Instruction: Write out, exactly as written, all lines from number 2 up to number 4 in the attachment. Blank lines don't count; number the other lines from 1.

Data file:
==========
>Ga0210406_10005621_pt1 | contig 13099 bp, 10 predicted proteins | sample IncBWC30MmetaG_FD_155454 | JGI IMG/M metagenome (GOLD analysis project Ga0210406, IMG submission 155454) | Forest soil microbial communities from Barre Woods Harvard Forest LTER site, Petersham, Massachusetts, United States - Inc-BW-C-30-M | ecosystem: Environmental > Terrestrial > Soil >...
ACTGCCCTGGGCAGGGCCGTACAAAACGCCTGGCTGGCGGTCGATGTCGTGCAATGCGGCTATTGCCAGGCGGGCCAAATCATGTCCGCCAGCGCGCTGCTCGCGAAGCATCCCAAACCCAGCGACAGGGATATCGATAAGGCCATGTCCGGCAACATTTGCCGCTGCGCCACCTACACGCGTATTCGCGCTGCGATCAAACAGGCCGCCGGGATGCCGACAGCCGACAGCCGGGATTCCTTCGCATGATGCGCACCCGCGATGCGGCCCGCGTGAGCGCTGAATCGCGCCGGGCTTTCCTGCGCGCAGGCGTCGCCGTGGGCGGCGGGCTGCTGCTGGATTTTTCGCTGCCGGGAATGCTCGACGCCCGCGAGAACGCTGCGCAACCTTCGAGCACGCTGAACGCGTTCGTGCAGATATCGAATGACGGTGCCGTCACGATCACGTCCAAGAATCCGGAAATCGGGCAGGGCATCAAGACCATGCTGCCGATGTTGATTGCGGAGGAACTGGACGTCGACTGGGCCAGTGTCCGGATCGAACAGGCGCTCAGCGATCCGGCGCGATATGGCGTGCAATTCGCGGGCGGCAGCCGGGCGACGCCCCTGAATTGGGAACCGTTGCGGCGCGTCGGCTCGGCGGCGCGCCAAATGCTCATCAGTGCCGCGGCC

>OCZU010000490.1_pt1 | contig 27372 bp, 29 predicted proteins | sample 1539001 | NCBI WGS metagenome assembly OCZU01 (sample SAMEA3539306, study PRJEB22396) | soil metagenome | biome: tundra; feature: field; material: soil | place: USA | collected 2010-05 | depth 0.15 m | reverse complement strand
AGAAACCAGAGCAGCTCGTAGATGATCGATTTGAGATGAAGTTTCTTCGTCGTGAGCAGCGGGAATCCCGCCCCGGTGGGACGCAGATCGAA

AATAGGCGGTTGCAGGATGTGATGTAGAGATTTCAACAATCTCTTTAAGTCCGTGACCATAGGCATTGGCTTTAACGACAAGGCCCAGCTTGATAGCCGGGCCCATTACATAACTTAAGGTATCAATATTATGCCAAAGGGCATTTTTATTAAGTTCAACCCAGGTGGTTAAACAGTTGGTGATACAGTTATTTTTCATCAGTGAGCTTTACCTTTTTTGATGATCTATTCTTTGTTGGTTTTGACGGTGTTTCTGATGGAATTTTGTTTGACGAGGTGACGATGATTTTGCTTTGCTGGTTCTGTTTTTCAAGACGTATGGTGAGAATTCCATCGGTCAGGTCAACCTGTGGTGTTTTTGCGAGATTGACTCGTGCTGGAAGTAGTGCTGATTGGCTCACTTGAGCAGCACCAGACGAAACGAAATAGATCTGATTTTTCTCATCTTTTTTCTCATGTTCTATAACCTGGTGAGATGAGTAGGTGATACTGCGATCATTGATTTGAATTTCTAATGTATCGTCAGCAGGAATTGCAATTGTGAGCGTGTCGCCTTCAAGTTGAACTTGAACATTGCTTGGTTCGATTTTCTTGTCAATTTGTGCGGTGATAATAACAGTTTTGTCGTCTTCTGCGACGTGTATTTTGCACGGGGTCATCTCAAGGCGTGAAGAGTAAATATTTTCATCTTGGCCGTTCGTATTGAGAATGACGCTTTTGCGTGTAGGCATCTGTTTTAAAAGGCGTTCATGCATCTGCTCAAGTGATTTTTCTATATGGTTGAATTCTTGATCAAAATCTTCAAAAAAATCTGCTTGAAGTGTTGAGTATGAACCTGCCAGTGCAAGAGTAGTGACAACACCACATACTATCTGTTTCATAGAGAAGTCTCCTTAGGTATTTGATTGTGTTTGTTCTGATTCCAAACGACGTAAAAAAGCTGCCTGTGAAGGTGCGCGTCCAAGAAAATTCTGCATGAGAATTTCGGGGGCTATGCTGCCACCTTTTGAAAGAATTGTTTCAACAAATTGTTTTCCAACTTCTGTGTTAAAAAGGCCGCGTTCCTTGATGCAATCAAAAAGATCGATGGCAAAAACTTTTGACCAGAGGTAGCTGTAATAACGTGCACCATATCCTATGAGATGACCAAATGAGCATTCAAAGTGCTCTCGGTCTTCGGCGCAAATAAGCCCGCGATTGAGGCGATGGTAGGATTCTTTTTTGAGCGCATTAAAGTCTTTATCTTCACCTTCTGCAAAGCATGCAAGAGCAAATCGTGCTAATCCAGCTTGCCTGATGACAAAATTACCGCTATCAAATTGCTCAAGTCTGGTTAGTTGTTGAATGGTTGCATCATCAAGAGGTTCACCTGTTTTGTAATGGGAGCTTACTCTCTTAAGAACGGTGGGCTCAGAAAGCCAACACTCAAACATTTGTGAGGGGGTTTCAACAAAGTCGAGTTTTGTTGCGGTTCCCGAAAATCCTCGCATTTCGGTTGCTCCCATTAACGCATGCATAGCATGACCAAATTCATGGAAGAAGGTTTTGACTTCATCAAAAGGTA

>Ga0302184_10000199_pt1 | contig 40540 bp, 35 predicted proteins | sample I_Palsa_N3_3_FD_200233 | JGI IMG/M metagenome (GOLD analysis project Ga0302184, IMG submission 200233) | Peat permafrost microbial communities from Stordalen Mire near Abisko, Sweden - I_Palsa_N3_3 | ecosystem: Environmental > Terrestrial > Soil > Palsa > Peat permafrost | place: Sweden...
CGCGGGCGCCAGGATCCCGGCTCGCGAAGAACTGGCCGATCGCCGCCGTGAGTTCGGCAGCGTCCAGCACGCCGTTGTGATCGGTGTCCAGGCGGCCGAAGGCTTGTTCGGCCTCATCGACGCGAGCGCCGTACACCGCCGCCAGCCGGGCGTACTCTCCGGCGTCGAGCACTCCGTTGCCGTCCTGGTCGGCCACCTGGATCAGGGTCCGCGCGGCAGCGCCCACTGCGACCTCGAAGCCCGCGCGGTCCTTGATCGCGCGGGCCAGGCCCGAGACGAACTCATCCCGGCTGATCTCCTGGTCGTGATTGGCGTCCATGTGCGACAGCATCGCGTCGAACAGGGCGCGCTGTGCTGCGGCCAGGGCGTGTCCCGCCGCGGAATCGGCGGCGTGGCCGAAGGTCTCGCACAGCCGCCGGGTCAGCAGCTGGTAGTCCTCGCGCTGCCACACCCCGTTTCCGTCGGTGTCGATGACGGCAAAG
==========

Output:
ACTGCCCTGGGCAGGGCCGTACAAAACGCCTGGCTGGCGGTCGATGTCGTGCAATGCGGCTATTGCCAGGCGGGCCAAATCATGTCCGCCAGCGCGCTGCTCGCGAAGCATCCCAAACCCAGCGACAGGGATATCGATAAGGCCATGTCCGGCAACATTTGCCGCTGCGCCACCTACACGCGTATTCGCGCTGCGATCAAACAGGCCGCCGGGATGCCGACAGCCGACAGCCGGGATTCCTTCGCATGATGCGCACCCGCGATGCGGCCCGCGTGAGCGCTGAATCGCGCCGGGCTTTCCTGCGCGCAGGCGTCGCCGTGGGCGGCGGGCTGCTGCTGGATTTTTCGCTGCCGGGAATGCTCGACGCCCGCGAGAACGCTGCGCAACCTTCGAGCACGCTGAACGCGTTCGTGCAGATATCGAATGACGGTGCCGTCACGATCACGTCCAAGAATCCGGAAATCGGGCAGGGCATCAAGACCATGCTGCCGATGTTGATTGCGGAGGAACTGGACGTCGACTGGGCCAGTGTCCGGATCGAACAGGCGCTCAGCGATCCGGCGCGATATGGCGTGCAATTCGCGGGCGGCAGCCGGGCGACGCCCCTGAATTGGGAACCGTTGCGGCGCGTCGGCTCGGCGGCGCGCCAAATGCTCATCAGTGCCGCGGCC

>OCZU010000490.1_pt1 | contig 27372 bp, 29 predicted proteins | sample 1539001 | NCBI WGS metagenome assembly OCZU01 (sample SAMEA3539306, study PRJEB22396) | soil metagenome | biome: tundra; feature: field; material: soil | place: USA | collected 2010-05 | depth 0.15 m | reverse complement strand
AGAAACCAGAGCAGCTCGTAGATGATCGATTTGAGATGAAGTTTCTTCGTCGTGAGCAGCGGGAATCCCGCCCCGGTGGGACGCAGATCGAA